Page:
“Strengthened by Fire,” Ensign, September 2014, 50–51
Early one Saturday morning in October 2010, my wife answered a phone call from the ward Relief Society president. My wife’s face showed deep concern as she mouthed to me, “The church burned down!”
Stunned by the news, we drove to our church building in Mukilteo, Washington, USA, and assessed the damage. Where once had stood a beautiful building in which two wards met, we saw only pillars of smoke and charred brick walls. The roof had collapsed, and we soon learned that the building could not be salvaged. The fire began during the night when the building was empty, so thankfully no one was hurt. But since our meetinghouse was not equipped with sprinklers or fire alarms, the fire went unnoticed for hours. By the time the fire department arrived, any hope of saving the building was lost.
Members in the area initially met the news of the burned building with a mixture of sadness, frustration, and even some anger. The media were following the event closely and eagerly awaited responses from Church members, particularly because, as we soon learned, the fire was no accident. Later that Saturday, however, our members received a timely and inspired email from the stake president, who wrote, “The Lord is watching, and just as He has done so many times in the past, He will cause good to rise up out of what appears at the moment to be a great loss.” He stressed the importance of rebuilding and moving forward. While the building was important to us, he explained, the strength of our wards was manifest in the individual lives of members, not the building.
Following the stake president’s email, I witnessed a transformation among our members. We decided that while we could not completely control our trials, we could control our response to them. The next day, a few local news reporters met with us to hear our reactions. To the reporters’ surprise, the members remained positive—and the town took notice.
Almost immediately after the fire, we saw an outpouring of kindness from the community. A nearby Lutheran church graciously offered weekday use of their building, which we used for some of our Scout meetings. Likewise, the local YMCA opened their doors to us, and we held seminary and other meetings in the space they offered. For most other meetings, our ward met in an available building within the stake, while the other displaced ward used a meetinghouse in a nearby stake.
We also witnessed several small but appreciated mercies in the following weeks. For example, shortly before crews demolished what was left of our building, a sister in our ward requested permission to salvage a few items. She was pleased to find, among other things, the unharmed plaques containing the names of those who had received the Young Womanhood Recognition and the Eagle Scout Award over the last several years. We took such experiences as evidence of the Lord’s love for us in this trying time. We never felt alone.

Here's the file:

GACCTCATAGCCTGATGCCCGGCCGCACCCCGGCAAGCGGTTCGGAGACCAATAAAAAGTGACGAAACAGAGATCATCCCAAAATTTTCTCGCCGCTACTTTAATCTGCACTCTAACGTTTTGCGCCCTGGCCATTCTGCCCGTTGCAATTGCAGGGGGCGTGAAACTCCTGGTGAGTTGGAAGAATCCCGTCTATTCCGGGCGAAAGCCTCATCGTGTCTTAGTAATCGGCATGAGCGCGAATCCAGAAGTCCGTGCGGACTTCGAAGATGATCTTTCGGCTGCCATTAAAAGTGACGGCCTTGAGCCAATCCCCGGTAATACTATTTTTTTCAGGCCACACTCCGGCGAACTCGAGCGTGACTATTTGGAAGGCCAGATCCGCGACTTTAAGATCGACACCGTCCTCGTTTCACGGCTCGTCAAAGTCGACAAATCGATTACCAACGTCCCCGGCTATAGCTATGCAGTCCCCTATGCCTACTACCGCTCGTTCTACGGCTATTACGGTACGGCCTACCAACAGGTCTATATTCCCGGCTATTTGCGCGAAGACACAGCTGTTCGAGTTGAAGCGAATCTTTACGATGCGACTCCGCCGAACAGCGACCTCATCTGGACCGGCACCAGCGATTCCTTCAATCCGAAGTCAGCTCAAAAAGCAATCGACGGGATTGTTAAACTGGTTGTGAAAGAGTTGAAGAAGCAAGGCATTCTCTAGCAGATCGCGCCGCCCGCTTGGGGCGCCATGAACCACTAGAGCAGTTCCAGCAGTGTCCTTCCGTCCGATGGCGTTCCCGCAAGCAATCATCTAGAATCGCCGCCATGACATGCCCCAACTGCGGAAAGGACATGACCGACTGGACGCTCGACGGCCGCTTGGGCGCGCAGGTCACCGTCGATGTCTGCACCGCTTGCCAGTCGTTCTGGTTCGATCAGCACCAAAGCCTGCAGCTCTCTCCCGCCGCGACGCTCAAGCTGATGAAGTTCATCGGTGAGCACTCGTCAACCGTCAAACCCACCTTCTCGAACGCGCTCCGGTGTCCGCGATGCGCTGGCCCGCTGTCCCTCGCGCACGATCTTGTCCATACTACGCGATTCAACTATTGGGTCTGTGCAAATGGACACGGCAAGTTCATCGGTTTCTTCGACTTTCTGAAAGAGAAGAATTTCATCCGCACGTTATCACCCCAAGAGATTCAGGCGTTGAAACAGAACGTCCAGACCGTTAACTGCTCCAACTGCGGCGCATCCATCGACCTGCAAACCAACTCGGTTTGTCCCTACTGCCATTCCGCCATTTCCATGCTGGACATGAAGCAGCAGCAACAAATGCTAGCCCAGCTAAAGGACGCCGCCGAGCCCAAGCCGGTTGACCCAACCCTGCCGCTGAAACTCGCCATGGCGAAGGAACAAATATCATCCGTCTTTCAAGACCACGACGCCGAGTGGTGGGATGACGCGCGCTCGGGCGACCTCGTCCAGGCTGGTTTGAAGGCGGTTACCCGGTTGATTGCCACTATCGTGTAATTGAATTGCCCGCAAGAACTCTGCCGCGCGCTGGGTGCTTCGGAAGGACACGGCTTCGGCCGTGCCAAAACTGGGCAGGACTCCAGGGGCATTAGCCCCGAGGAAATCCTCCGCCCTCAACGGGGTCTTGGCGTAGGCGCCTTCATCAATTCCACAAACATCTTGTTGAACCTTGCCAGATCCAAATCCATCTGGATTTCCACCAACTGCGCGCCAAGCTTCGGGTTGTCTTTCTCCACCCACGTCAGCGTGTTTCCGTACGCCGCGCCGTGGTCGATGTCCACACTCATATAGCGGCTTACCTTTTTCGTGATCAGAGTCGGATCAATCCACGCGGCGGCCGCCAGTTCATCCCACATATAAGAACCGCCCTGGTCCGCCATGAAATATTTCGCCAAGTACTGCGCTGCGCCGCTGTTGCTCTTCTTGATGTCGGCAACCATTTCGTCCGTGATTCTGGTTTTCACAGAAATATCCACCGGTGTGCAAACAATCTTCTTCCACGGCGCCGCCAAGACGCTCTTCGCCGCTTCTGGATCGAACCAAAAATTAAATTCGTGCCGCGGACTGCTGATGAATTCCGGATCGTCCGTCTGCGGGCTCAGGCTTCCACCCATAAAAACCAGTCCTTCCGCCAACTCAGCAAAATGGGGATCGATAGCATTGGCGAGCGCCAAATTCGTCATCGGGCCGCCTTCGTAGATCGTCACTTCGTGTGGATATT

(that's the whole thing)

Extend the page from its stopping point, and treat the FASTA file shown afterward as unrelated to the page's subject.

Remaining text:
Our building was soon demolished, and plans went forward to construct a new meetinghouse on the same site. Another brother and I had been called to serve as new counselors to our bishop the day after the fire. With the completion date for the new building approaching, we felt prompted as a bishopric to use the occasion as an opportunity to invite our less-active ward members to worship with us again. We decided to send an invitation, along with a picture of the new building, to all the households (about 450) on our ward list. We also encouraged home teachers to invite all of their assigned families to join us for services in the new building.
Our stake sponsored an open house, which included a ribbon-cutting ceremony, stations explaining the various priesthood auxiliary functions in the Church, and plenty of refreshments. The open house was a wonderful event that helped us show our appreciation to the community and share with them what we believe and how we worship.
Though our building was destroyed, our ward continued to grow and become stronger. During construction of the new building, more than a dozen baptisms took place, a few families were sealed, and miraculously our youth attendance nearly doubled. We now enjoy a new meetinghouse that fits our two wards and a new Spanish branch very well. We feel blessed to have a new building and to have been the recipients of love and support from members and from those not of our faith. From our experience, we learned that the strength of the Church is not determined by its buildings but by the Christ-centered lives of its members. As our stake president foresaw, good did come from the tragedy of losing our building. We were refined by fire and sanctified by trial.